Red snow is a unique phenomenon caused by blooms of red algae that live on the surface of snow. Now, researchers from Japan have developed a model to predict the occurrence of red snow events. In a recent study published in the Journal of Geophysical Research: Biogeosciences, researchers from Institute of Industrial Science, The University of Tokyo found that red snow algal blooms are associated with the duration of snow melt and the timing of new snowfall.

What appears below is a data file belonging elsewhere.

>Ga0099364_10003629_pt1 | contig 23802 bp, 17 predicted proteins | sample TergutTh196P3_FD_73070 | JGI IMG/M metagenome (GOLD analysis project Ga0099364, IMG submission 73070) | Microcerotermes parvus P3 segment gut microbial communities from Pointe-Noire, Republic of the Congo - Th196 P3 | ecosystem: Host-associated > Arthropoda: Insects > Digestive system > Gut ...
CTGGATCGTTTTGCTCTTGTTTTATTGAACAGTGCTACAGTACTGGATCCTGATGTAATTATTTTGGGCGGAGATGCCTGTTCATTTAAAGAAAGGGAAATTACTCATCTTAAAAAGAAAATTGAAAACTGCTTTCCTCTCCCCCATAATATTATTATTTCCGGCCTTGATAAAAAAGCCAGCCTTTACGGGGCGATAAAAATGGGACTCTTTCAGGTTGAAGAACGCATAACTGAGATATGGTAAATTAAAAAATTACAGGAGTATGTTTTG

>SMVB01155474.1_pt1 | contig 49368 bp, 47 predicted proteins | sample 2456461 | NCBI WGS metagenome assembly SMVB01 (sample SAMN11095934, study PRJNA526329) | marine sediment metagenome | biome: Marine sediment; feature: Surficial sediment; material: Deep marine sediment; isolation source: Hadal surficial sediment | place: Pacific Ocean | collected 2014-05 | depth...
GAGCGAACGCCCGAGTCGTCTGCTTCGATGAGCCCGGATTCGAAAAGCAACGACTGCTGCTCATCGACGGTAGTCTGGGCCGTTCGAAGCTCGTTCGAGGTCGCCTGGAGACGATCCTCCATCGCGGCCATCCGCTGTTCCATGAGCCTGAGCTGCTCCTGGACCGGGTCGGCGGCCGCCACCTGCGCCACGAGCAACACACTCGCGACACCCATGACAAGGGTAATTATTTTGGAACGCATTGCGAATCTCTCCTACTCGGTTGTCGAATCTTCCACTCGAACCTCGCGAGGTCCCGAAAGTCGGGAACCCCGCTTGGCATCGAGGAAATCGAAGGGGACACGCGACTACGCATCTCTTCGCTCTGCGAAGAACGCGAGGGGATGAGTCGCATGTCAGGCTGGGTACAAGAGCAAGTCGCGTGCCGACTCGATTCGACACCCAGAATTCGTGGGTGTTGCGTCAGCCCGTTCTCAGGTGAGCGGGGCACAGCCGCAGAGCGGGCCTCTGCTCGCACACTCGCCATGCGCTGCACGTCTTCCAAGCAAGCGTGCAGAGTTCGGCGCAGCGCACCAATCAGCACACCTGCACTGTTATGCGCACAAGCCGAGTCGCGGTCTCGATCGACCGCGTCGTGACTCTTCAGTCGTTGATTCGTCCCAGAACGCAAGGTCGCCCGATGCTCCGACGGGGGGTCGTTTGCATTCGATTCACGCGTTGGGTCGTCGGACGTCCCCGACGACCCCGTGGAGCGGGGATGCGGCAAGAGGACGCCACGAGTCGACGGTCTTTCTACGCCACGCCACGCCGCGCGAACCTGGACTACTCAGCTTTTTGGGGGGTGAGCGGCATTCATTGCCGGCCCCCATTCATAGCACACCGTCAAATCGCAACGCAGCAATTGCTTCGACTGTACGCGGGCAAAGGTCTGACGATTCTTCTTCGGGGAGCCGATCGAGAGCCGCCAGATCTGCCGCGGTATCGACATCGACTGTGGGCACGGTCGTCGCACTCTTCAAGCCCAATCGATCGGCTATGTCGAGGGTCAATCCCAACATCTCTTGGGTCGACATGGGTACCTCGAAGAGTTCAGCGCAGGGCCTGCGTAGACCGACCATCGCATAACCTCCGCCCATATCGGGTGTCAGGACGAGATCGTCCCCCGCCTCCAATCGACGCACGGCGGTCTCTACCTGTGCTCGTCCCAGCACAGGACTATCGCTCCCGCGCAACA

Red algae are photosynthetic microbes that live on the surface of snow and ice. The algae appear in the spring on thawing snow surfaces and can speed up snow melt as they darken the snow surface. The dark surface becomes warmer and snow melts faster. The abundance of snow algae is influenced by factors such as the snow conditions, like snow depth and nutrient availability, as well as local meteorological conditions. Read the full article here.